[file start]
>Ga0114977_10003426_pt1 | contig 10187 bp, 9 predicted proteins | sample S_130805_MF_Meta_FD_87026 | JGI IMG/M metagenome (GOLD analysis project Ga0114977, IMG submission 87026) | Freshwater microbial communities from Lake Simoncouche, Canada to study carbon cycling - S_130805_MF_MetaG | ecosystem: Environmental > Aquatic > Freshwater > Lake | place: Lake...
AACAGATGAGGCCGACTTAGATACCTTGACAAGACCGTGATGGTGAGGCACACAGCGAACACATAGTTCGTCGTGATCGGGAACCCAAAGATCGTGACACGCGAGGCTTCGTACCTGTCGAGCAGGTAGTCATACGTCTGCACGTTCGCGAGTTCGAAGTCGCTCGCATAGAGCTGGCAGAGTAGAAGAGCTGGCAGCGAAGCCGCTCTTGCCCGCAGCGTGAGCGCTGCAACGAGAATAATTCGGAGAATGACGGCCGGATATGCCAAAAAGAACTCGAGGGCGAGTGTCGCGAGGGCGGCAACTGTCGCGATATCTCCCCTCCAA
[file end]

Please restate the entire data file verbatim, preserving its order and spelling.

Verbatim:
>Ga0114977_10003426_pt1 | contig 10187 bp, 9 predicted proteins | sample S_130805_MF_Meta_FD_87026 | JGI IMG/M metagenome (GOLD analysis project Ga0114977, IMG submission 87026) | Freshwater microbial communities from Lake Simoncouche, Canada to study carbon cycling - S_130805_MF_MetaG | ecosystem: Environmental > Aquatic > Freshwater > Lake | place: Lake...
AACAGATGAGGCCGACTTAGATACCTTGACAAGACCGTGATGGTGAGGCACACAGCGAACACATAGTTCGTCGTGATCGGGAACCCAAAGATCGTGACACGCGAGGCTTCGTACCTGTCGAGCAGGTAGTCATACGTCTGCACGTTCGCGAGTTCGAAGTCGCTCGCATAGAGCTGGCAGAGTAGAAGAGCTGGCAGCGAAGCCGCTCTTGCCCGCAGCGTGAGCGCTGCAACGAGAATAATTCGGAGAATGACGGCCGGATATGCCAAAAAGAACTCGAGGGCGAGTGTCGCGAGGGCGGCAACTGTCGCGATATCTCCCCTCCAA